Implementation gap between the Energy Community and the European Union is widening, says report
The Energy Community has fallen behind the EU in the implementation of the Energy Community acquis communitaire, and this gap has widened last year, reads an Annual Implementation Report published by the Energy Community Secretariat on Wednesday.
The document assesses the progress achieved by the Contracting Parties in implementing the Energy Community acquis communitaire in the period from September 2012 to September 2013. The report will be taken into account by the European Commission when it draws up the Progress Report on the candidatecountries andpotential candidates to joint the EU (the event is scheduled for October 16, 2013).
“Without meaningful reform of the electricity and gas markets and progress in regional market integration, the gap between the Energy Community Contracting Parties and the EU will continue to widen. The EU is moving ahead at a faster pace than before in order to meet its 2014 target date for completing the EU internal energy market,” said Energy Community Secretariat Director Janez Kopac.
The report showed that the level of progress made in the implementation of the acquis is not uniform across the Energy Community region and across all areas, notably gas, electricity, oil, renewables, energy efficiency and environment.
The report notes the relatively faster advancement in the implementation of the electricity sector rules by Croatia, Montenegro and Serbia, compared to a slowing pace of reforms in Albania, the FYR of Macedonia, Moldova and Ukraine.
Progress in the implementation of the gas rules was moderate overall. However, little or no progress was achieved in some Contracting Parties, notably Bosnia and Herzegovina.
Deputy Director Dirk Buschle, who coordinates the Secretariat’s monitoring of the implementation status, stressed that “The Third Energy Package for Electricity and Gas presents a real opportunity for the Contracting Parties to catch up with the EU. Its adoption into national law by 1 January 2015 and subsequent implementation has to be the key priority in every country. To ensure this, the Secretariat will involve itself more deeply in the drafting of legislation than in the early days of the Energy Community. Further enforcement action might also be necessary.”
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Poland’s proposal to reduce the EU’s energy dependence on Russia by collective buying of gas and maximising domestic production of coal shows a reactive, “security-as-usual” approach that is totally behind the times, writes Luca Bergamaschi of think tank E3G. According to Bergamaschi, the EU should instead improve its energy security by radically reforming its energy system, above all by improving energy efficiency. Studies show that Germany could cut its gas consumption by half in ten years if it wanted to – let alone a country like Ukraine, which is much more wasteful in use of gas. They also show that this provides tremendous business opportunities for companies in the EU.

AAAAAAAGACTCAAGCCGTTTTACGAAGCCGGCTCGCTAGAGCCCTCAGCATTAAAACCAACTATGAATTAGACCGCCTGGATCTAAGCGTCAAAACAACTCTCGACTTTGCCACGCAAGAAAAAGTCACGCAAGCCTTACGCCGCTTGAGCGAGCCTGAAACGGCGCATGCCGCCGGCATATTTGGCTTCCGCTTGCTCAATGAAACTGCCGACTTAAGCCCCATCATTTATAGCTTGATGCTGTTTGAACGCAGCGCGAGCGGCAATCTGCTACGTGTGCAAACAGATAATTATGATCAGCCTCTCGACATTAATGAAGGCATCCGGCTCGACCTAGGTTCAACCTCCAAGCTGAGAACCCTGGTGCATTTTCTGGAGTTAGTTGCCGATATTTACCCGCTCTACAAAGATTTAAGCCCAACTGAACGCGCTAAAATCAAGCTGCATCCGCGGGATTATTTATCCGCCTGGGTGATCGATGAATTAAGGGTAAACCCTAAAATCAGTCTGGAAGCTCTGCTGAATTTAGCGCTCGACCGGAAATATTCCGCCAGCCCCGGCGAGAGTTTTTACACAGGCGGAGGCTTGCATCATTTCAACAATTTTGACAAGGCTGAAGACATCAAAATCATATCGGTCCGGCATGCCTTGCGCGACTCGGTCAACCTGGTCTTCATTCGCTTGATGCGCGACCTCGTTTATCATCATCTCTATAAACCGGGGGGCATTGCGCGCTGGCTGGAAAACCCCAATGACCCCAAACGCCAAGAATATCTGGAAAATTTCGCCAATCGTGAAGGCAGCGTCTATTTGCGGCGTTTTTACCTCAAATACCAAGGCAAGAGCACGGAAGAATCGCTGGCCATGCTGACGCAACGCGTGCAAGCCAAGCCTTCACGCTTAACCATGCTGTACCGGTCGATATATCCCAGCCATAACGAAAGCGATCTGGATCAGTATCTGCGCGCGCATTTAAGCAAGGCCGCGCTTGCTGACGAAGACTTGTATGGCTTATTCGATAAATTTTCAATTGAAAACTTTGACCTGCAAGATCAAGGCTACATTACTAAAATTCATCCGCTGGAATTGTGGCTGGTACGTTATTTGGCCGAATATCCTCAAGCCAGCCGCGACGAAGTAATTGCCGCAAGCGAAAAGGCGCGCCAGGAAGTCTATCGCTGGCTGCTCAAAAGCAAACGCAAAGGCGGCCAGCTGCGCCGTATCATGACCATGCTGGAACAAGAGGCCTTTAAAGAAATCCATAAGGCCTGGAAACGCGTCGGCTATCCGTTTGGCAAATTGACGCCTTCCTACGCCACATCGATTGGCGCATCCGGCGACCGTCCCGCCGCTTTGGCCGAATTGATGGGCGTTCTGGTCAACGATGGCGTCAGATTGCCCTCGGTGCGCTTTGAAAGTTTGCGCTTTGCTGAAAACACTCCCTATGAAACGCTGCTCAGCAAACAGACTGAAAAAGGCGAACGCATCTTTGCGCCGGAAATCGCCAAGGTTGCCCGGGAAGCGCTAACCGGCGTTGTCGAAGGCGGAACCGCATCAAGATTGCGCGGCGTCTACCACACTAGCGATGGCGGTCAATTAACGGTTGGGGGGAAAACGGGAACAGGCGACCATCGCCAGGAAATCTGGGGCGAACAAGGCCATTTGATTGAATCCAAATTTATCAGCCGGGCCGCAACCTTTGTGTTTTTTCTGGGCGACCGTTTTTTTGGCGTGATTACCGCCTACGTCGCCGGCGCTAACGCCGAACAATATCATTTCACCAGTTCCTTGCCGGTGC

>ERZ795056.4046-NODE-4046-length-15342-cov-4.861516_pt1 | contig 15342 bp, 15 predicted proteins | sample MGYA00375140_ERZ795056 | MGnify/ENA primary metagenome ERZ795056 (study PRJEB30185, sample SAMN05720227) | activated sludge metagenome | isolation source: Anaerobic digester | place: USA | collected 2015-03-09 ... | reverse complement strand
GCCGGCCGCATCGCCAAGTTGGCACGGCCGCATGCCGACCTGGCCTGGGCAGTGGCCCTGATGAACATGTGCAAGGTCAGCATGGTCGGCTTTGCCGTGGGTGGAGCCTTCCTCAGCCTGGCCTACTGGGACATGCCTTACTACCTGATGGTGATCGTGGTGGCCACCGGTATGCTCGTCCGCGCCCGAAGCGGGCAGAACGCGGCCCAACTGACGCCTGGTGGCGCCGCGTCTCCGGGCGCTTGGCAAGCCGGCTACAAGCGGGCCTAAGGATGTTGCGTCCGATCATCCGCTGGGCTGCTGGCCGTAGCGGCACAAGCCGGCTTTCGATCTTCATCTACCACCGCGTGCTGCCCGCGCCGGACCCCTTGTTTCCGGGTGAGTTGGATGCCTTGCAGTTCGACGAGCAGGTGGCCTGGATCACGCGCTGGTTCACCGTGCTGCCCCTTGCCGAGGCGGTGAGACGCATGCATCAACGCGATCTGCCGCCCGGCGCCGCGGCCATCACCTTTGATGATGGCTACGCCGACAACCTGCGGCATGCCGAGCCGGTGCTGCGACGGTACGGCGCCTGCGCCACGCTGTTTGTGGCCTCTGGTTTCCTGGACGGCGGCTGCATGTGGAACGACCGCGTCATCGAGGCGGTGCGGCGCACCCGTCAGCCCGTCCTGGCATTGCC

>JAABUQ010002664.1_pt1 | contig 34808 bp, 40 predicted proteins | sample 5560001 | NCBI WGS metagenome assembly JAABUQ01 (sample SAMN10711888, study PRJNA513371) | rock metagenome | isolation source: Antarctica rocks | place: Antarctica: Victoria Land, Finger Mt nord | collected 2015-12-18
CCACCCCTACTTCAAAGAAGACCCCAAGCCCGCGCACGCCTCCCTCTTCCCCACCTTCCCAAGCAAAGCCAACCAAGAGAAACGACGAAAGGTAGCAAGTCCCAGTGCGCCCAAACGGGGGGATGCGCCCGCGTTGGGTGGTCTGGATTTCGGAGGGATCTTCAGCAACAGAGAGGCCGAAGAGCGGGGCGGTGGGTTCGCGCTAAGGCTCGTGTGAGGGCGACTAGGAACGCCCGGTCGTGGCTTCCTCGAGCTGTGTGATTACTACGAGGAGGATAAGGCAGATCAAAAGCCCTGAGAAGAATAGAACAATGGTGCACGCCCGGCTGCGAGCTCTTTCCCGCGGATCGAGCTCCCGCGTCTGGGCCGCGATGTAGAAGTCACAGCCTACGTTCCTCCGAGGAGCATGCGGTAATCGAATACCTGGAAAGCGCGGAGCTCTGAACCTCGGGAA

The assistance programme for the Ukrainian gas sector
Ukraine is important to Russian geopolitics, and its main focus is on gas pipes that encircle Europe and connect Russia with the West like an umbilical cord. Wojciech Jakóbik, independent analyst at Jagiellonian Institute, developed some guidelines for Europe and a plan for Ukraine to decrease dependence on Russian energy supplies.
- Weekly analytical report: August 11 - 17, 2014
In this issue: - What impact bring sanctions against Russia and what condition the EU names for their cancellation; - How reverse gas supplies to Ukraine develop and how much gas has been accumulated; - Who will be able to rent Ukrainian Gas Transportation System and under what conditions; - How will the law "On sanctions" impact the energy sector; - How they are preparing for the heating season in Kyiv and in regions; - Why coal production decreases; - What is the state of emergency in electricity is needed for.